ure 6A). In contrast, maternal plasma also contained IgM against
KLH, presumably due to exogenous antigen exposure (Figure 6A).
Unlike IgM titers, IgG titers were found to be similar in maternal
and umbilical cord plasma (data not shown), consistent with the
ability of maternal IgG to be actively transferred across the pla-
centa. As the total IgM titers were found to be generally higher
in maternal samples, we calculated the ratios of oxidation-spe-
cific IgM to total IgM in individual samples. This revealed that
MDA-LDL– and OxLDL-specific IgM — but not KLH-specific IgM
— are relatively enriched in umbilical cord plasmas compared with
maternal plasmas (Figure 6A), which typically also contain adap-
tive IgM Abs (e.g., against KLH).
We further showed that human umbilical cord IgM also bound
to apoptotic cells (Figure 6B). This binding was at least in part
mediated through the recognition of MDA epitopes, as, in the
example shown, MDA-LDL competed for up to 45% of the bind-
ing of the umbilical cord IgM to apoptotic cells. Thus, oxidation-
specific epitopes also appear to be a dominant target for natural
IgM Abs in humans.
NAbs facilitate apoptotic cell uptake by macrophages in vivo. Natural
IgM Abs and the MDA-LDL–specific NAb NA-17 recognize oxi-
dation-specific epitopes on apoptotic cells (Figure 5A). When not
promptly cleared, apoptotic cells are immunogenic and proinflam-
matory (17, 18). To test the hypothesis that these NAbs maintain
homeostasis against oxidatively modified structures, we examined
their ability to mediate enhanced clearance of apoptotic cells in
vivo. Using a previously described model (32), we compared apop-
totic cell uptake by macrophages in vivo in Rag1–/– mice 10 weeks
after reconstitution with B-1 cells or with PBS. Mice were injected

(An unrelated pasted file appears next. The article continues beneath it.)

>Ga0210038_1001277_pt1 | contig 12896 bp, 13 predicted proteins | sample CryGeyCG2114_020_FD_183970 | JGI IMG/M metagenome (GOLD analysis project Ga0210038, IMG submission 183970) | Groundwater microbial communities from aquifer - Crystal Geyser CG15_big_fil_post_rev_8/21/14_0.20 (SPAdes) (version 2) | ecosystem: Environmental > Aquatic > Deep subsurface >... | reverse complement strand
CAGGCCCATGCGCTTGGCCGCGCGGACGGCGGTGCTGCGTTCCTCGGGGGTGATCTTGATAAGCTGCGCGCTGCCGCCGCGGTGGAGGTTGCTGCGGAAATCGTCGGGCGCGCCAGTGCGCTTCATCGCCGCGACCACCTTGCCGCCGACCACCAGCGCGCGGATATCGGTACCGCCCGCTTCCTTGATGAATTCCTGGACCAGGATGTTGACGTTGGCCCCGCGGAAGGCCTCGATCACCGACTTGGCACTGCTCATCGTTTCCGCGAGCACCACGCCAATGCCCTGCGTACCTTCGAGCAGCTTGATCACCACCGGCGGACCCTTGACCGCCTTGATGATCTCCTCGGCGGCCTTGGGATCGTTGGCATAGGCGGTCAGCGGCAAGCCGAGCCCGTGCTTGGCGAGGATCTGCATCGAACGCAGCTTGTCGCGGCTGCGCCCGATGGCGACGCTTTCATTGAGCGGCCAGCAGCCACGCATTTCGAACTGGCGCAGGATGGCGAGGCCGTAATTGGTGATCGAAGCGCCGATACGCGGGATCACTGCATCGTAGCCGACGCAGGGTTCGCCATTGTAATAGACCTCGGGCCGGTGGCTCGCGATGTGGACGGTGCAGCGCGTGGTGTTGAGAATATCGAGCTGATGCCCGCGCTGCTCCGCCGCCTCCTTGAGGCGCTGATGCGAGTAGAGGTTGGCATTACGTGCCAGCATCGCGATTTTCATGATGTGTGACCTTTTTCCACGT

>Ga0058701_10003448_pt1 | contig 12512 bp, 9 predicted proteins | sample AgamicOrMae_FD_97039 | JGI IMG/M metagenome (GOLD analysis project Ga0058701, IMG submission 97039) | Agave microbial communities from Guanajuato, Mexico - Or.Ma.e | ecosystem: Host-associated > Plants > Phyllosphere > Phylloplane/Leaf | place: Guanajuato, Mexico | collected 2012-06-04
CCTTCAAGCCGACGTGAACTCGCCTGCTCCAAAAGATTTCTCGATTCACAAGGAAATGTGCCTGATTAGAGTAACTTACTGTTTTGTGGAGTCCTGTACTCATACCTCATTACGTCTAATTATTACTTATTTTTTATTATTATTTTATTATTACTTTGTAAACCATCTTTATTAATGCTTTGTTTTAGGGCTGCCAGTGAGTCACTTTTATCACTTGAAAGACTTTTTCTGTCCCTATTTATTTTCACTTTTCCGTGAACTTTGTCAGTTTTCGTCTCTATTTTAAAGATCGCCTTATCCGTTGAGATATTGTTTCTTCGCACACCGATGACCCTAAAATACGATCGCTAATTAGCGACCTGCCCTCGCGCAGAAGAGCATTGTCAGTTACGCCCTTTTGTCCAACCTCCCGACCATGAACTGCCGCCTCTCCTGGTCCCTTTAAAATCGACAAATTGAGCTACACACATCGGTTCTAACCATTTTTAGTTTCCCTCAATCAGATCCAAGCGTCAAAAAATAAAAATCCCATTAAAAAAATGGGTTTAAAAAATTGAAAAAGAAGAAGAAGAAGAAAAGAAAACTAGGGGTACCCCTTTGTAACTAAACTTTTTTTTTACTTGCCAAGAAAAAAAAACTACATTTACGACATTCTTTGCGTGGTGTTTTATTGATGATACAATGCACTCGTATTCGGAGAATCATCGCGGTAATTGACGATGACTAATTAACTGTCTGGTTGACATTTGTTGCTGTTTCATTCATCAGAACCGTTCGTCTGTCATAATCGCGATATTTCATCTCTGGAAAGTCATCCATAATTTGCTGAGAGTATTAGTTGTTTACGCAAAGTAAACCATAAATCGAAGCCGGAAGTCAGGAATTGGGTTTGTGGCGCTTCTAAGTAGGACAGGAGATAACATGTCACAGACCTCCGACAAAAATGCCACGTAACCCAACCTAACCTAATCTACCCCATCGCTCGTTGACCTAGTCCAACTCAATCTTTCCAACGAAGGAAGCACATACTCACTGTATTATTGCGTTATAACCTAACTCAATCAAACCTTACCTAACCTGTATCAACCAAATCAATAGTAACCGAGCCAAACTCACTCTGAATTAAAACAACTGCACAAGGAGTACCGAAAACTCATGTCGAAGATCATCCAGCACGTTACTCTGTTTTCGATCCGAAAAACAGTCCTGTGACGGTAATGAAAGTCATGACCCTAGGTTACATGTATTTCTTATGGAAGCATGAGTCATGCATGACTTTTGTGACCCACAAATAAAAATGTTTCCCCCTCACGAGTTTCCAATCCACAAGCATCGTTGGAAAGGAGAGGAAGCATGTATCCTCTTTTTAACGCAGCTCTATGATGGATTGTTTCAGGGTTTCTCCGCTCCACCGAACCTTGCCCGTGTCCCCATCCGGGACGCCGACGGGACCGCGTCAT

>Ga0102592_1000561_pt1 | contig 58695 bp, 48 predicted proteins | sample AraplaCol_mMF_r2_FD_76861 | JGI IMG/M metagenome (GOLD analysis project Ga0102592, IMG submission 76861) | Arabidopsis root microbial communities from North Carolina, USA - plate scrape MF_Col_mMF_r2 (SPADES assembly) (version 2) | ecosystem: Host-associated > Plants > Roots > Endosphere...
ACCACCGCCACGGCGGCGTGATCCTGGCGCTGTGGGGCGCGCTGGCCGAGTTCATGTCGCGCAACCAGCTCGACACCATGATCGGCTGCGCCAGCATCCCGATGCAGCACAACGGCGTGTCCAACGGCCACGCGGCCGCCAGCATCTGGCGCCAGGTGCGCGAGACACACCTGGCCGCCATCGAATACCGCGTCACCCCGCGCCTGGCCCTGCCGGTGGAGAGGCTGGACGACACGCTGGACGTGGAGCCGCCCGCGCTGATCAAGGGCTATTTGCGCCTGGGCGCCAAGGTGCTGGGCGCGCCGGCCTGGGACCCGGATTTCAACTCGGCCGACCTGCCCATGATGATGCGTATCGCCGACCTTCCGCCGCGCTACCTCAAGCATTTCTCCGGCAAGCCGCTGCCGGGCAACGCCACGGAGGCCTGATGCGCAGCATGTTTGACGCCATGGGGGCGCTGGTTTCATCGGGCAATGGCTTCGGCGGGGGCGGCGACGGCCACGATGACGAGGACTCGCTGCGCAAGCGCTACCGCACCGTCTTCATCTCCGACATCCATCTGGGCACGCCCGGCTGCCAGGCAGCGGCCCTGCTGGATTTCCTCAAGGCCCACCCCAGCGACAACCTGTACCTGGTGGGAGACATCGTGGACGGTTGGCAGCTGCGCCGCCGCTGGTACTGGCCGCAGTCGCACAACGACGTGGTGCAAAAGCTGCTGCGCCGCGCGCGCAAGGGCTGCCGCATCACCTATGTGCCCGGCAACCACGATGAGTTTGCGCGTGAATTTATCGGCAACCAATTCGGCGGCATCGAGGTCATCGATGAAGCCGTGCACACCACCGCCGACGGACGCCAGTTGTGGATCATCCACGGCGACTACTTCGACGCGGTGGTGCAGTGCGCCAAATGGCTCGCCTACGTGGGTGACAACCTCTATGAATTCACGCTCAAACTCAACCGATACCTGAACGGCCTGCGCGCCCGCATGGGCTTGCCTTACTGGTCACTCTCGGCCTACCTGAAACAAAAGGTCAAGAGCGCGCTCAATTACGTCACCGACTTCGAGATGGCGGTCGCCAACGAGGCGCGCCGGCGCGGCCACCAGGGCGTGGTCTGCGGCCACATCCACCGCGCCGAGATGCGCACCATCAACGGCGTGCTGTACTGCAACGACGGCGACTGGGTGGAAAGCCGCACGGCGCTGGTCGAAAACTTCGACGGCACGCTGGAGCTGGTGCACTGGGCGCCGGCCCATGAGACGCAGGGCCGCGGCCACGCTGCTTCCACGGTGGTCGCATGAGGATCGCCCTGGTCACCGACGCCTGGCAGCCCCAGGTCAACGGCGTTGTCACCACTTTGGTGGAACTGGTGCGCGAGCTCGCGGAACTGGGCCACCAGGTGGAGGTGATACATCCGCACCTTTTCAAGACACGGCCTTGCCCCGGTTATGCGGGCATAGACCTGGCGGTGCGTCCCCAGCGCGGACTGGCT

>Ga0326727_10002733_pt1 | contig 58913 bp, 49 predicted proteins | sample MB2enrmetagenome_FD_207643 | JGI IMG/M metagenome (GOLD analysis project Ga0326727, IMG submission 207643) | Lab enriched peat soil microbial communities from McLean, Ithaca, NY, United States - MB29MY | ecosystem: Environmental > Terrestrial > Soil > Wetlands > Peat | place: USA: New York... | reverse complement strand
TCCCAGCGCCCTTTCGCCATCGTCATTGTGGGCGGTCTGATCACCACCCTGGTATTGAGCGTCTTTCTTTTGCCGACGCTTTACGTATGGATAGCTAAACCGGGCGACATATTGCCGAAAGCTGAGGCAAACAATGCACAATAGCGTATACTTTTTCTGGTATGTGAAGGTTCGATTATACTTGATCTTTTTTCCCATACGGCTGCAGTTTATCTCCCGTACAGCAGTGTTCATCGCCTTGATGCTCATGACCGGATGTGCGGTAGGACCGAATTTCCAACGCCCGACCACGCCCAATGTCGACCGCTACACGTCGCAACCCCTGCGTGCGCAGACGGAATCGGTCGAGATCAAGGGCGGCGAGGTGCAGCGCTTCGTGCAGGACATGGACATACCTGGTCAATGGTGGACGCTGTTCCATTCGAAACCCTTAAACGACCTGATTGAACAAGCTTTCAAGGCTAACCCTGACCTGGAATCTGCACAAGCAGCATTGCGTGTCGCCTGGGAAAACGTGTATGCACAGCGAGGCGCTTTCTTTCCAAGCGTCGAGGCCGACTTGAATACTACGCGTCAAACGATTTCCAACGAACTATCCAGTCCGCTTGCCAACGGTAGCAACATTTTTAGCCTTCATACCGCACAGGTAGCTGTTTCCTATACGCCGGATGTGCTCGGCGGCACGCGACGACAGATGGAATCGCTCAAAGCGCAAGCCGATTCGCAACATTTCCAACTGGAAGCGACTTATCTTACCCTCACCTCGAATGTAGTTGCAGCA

i.p. with fluorescently labeled apoptotic thymocytes 4 days after
induction of sterile peritonitis with thioglycollate. Macrophage
Natural IgM Abs against oxidation-specific epitopes facilitate apoptotic
cell uptake by macrophages in vivo. (A) Percentage of macrophages
that contained fluorescently labeled apoptotic thymocytes following i.p.
injection. In RAG + PBS mice, about 27% of macrophages phago-
cytosed apoptotic cells. The percentage was significantly increased,
to 33%, in RAG + B-1 mice (*P < 0.05, unpaired t test). Horizontal
bars denote means. (B) Apoptotic thymocytes were preincubated with
NA-17 or a control IgM that does not bind apoptotic cells before injec-
tion into Rag1–/– mice. The phagocytic uptake was significantly differ-
ent between the 3 groups (P = 0.01, 1-way ANOVA). The percentage
of macrophages taking up apoptotic cells was significantly increased
when the apoptotic cells were preincubated with NA-17 (RAG + NA-17),
compared with control IgM (RAG + control IgM) or without preincu-
bation (RAG) (32% vs. 20% vs. 23%; *P < 0.05, Bonferroni multiple
comparison test). Horizontal bars denote means.
1344? The?Journal?of?Clinical?Investigation http://www.jci.org Volume 119 Number 5 May 2009
uptake of apoptotic thymocytes was significantly enhanced in B-1
cell–reconstituted Rag1–/– mice compared with PBS controls (33%
vs. 27%, P < 0.05; Figure 7A).
To directly test the impact of an oxidation-specific mAb, we pre-
incubated the apoptotic cells with NA-17 or with a control IgM
(specific for KLH) before injection into Rag1–/– mice. The percent-
age of macrophages that had taken up apoptotic thymocytes was
similar in Rag1–/– mice receiving apoptotic thymocytes preincu-
bated with control IgM or untreated apoptotic thymocytes (20%
vs. 23%, P = NS; Figure 7B). In contrast, the phagocytic uptake